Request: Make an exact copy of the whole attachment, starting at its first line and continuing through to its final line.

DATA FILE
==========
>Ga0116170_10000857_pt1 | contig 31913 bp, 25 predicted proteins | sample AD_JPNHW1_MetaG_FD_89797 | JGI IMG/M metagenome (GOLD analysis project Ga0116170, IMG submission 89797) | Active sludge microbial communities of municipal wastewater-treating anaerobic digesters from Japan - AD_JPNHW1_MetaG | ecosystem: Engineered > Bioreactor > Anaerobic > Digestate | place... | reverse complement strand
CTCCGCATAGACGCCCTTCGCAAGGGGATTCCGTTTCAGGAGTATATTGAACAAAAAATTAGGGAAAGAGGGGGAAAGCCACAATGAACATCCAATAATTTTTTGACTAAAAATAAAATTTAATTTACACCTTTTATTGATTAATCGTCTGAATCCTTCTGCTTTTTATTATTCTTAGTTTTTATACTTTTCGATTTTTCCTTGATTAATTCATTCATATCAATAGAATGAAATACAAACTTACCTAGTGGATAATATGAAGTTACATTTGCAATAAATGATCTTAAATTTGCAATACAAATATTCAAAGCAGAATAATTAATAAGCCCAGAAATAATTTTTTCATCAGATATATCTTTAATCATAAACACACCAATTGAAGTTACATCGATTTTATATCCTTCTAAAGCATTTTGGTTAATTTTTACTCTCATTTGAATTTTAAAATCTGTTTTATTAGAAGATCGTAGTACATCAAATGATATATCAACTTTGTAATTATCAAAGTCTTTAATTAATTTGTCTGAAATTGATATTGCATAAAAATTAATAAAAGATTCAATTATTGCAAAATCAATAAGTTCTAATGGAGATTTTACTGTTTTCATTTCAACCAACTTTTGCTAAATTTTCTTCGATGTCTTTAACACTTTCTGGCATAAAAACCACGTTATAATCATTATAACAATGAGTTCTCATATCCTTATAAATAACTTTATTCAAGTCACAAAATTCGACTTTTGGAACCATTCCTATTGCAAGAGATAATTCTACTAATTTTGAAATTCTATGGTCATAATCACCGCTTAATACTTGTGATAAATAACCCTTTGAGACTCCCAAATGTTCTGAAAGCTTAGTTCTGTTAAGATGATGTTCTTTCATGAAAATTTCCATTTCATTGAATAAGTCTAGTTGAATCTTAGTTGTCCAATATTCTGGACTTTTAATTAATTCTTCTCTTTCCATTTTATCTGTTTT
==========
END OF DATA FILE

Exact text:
>Ga0116170_10000857_pt1 | contig 31913 bp, 25 predicted proteins | sample AD_JPNHW1_MetaG_FD_89797 | JGI IMG/M metagenome (GOLD analysis project Ga0116170, IMG submission 89797) | Active sludge microbial communities of municipal wastewater-treating anaerobic digesters from Japan - AD_JPNHW1_MetaG | ecosystem: Engineered > Bioreactor > Anaerobic > Digestate | place... | reverse complement strand
CTCCGCATAGACGCCCTTCGCAAGGGGATTCCGTTTCAGGAGTATATTGAACAAAAAATTAGGGAAAGAGGGGGAAAGCCACAATGAACATCCAATAATTTTTTGACTAAAAATAAAATTTAATTTACACCTTTTATTGATTAATCGTCTGAATCCTTCTGCTTTTTATTATTCTTAGTTTTTATACTTTTCGATTTTTCCTTGATTAATTCATTCATATCAATAGAATGAAATACAAACTTACCTAGTGGATAATATGAAGTTACATTTGCAATAAATGATCTTAAATTTGCAATACAAATATTCAAAGCAGAATAATTAATAAGCCCAGAAATAATTTTTTCATCAGATATATCTTTAATCATAAACACACCAATTGAAGTTACATCGATTTTATATCCTTCTAAAGCATTTTGGTTAATTTTTACTCTCATTTGAATTTTAAAATCTGTTTTATTAGAAGATCGTAGTACATCAAATGATATATCAACTTTGTAATTATCAAAGTCTTTAATTAATTTGTCTGAAATTGATATTGCATAAAAATTAATAAAAGATTCAATTATTGCAAAATCAATAAGTTCTAATGGAGATTTTACTGTTTTCATTTCAACCAACTTTTGCTAAATTTTCTTCGATGTCTTTAACACTTTCTGGCATAAAAACCACGTTATAATCATTATAACAATGAGTTCTCATATCCTTATAAATAACTTTATTCAAGTCACAAAATTCGACTTTTGGAACCATTCCTATTGCAAGAGATAATTCTACTAATTTTGAAATTCTATGGTCATAATCACCGCTTAATACTTGTGATAAATAACCCTTTGAGACTCCCAAATGTTCTGAAAGCTTAGTTCTGTTAAGATGATGTTCTTTCATGAAAATTTCCATTTCATTGAATAAGTCTAGTTGAATCTTAGTTGTCCAATATTCTGGACTTTTAATTAATTCTTCTCTTTCCATTTTATCTGTTTT